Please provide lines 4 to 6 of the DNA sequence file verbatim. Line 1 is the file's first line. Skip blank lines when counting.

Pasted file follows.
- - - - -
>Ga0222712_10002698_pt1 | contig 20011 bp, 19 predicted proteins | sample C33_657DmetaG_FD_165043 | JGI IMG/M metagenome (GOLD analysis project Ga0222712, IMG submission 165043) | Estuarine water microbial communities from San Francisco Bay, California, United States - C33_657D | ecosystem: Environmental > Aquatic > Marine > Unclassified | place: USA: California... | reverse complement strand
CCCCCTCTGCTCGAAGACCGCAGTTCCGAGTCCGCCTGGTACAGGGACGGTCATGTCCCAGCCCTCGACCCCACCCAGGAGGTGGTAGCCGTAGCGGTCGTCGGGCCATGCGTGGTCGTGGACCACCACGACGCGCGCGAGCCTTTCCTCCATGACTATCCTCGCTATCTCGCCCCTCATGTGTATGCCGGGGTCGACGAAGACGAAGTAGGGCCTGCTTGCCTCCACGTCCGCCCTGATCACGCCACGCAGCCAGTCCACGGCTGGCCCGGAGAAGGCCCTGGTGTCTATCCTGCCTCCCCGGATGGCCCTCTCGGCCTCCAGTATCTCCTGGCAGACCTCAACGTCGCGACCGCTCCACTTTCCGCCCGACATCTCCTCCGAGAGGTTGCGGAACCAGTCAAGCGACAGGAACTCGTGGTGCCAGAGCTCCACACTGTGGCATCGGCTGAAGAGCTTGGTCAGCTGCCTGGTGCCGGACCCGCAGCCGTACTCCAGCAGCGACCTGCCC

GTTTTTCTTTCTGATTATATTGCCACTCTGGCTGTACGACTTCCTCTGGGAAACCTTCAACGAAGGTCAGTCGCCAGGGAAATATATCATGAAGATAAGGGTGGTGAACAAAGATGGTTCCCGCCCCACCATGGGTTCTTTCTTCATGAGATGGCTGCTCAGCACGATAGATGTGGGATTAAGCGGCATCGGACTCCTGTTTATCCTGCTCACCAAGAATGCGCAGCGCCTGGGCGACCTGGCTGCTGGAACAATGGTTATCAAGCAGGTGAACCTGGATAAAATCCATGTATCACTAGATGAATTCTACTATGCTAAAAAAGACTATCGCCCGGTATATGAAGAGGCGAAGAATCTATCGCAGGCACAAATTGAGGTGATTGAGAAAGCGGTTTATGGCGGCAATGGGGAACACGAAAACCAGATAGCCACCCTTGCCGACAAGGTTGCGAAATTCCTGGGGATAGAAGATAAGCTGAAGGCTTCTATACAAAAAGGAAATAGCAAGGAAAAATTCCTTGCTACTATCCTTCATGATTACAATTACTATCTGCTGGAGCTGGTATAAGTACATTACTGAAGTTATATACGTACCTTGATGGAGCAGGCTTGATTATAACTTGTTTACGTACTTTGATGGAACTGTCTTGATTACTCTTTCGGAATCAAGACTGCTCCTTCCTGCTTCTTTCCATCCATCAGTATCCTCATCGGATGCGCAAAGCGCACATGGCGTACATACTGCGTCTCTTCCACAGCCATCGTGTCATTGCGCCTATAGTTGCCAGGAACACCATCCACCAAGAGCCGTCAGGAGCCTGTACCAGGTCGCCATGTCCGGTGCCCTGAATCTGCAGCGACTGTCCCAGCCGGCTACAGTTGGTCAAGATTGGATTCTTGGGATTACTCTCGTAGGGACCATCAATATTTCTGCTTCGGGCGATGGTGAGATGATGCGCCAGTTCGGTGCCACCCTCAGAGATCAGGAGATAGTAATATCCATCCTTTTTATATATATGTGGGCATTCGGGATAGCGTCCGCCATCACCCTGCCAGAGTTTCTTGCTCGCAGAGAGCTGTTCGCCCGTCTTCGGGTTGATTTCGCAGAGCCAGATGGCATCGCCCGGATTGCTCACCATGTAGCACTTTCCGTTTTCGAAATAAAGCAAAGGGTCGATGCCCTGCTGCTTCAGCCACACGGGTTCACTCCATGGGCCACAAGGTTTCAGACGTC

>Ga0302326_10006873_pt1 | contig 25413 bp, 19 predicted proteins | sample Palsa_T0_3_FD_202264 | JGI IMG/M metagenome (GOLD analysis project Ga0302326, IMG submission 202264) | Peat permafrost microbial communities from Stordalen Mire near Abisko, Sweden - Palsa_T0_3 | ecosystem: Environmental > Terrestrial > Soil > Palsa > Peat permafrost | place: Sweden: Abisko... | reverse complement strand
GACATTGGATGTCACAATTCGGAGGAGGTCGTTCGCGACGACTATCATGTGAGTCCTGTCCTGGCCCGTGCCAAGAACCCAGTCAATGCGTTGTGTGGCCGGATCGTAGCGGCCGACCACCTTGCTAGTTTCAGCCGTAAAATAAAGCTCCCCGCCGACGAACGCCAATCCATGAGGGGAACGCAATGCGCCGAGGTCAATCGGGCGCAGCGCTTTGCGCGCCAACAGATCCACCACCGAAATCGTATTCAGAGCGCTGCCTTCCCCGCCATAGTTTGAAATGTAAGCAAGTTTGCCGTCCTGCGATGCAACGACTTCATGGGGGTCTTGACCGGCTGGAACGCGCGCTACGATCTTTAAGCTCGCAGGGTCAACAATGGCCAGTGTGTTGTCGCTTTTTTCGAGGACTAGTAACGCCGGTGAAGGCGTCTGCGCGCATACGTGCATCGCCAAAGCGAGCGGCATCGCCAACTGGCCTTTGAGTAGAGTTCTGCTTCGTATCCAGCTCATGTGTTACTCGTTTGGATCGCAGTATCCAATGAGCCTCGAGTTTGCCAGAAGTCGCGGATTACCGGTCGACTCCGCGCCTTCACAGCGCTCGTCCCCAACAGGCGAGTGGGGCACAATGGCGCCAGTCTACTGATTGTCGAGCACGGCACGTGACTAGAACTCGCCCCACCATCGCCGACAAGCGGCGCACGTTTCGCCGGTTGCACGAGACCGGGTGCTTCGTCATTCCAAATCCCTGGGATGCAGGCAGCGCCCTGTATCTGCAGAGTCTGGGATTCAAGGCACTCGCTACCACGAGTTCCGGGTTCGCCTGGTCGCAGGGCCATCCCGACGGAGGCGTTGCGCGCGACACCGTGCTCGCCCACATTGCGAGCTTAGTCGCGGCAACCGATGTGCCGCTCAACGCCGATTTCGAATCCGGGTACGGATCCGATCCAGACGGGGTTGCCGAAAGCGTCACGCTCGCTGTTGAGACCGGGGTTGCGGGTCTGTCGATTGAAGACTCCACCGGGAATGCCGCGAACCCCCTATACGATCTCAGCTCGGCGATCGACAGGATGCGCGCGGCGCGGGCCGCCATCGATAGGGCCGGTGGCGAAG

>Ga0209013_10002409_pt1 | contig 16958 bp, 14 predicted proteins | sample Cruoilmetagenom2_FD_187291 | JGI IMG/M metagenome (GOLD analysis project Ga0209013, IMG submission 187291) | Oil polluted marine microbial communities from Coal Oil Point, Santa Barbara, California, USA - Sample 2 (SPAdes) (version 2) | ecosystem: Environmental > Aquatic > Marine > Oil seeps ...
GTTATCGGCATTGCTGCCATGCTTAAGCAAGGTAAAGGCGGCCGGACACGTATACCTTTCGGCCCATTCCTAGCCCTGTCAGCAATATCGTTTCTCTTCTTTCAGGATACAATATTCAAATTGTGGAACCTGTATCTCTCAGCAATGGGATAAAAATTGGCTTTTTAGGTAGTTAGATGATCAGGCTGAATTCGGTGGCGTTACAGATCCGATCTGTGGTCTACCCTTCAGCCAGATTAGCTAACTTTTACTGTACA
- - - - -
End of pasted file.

>Ga0302326_10006873_pt1 | contig 25413 bp, 19 predicted proteins | sample Palsa_T0_3_FD_202264 | JGI IMG/M metagenome (GOLD analysis project Ga0302326, IMG submission 202264) | Peat permafrost microbial communities from Stordalen Mire near Abisko, Sweden - Palsa_T0_3 | ecosystem: Environmental > Terrestrial > Soil > Palsa > Peat permafrost | place: Sweden: Abisko... | reverse complement strand
GACATTGGATGTCACAATTCGGAGGAGGTCGTTCGCGACGACTATCATGTGAGTCCTGTCCTGGCCCGTGCCAAGAACCCAGTCAATGCGTTGTGTGGCCGGATCGTAGCGGCCGACCACCTTGCTAGTTTCAGCCGTAAAATAAAGCTCCCCGCCGACGAACGCCAATCCATGAGGGGAACGCAATGCGCCGAGGTCAATCGGGCGCAGCGCTTTGCGCGCCAACAGATCCACCACCGAAATCGTATTCAGAGCGCTGCCTTCCCCGCCATAGTTTGAAATGTAAGCAAGTTTGCCGTCCTGCGATGCAACGACTTCATGGGGGTCTTGACCGGCTGGAACGCGCGCTACGATCTTTAAGCTCGCAGGGTCAACAATGGCCAGTGTGTTGTCGCTTTTTTCGAGGACTAGTAACGCCGGTGAAGGCGTCTGCGCGCATACGTGCATCGCCAAAGCGAGCGGCATCGCCAACTGGCCTTTGAGTAGAGTTCTGCTTCGTATCCAGCTCATGTGTTACTCGTTTGGATCGCAGTATCCAATGAGCCTCGAGTTTGCCAGAAGTCGCGGATTACCGGTCGACTCCGCGCCTTCACAGCGCTCGTCCCCAACAGGCGAGTGGGGCACAATGGCGCCAGTCTACTGATTGTCGAGCACGGCACGTGACTAGAACTCGCCCCACCATCGCCGACAAGCGGCGCACGTTTCGCCGGTTGCACGAGACCGGGTGCTTCGTCATTCCAAATCCCTGGGATGCAGGCAGCGCCCTGTATCTGCAGAGTCTGGGATTCAAGGCACTCGCTACCACGAGTTCCGGGTTCGCCTGGTCGCAGGGCCATCCCGACGGAGGCGTTGCGCGCGACACCGTGCTCGCCCACATTGCGAGCTTAGTCGCGGCAACCGATGTGCCGCTCAACGCCGATTTCGAATCCGGGTACGGATCCGATCCAGACGGGGTTGCCGAAAGCGTCACGCTCGCTGTTGAGACCGGGGTTGCGGGTCTGTCGATTGAAGACTCCACCGGGAATGCCGCGAACCCCCTATACGATCTCAGCTCGGCGATCGACAGGATGCGCGCGGCGCGGGCCGCCATCGATAGGGCCGGTGGCGAAG

>Ga0209013_10002409_pt1 | contig 16958 bp, 14 predicted proteins | sample Cruoilmetagenom2_FD_187291 | JGI IMG/M metagenome (GOLD analysis project Ga0209013, IMG submission 187291) | Oil polluted marine microbial communities from Coal Oil Point, Santa Barbara, California, USA - Sample 2 (SPAdes) (version 2) | ecosystem: Environmental > Aquatic > Marine > Oil seeps ...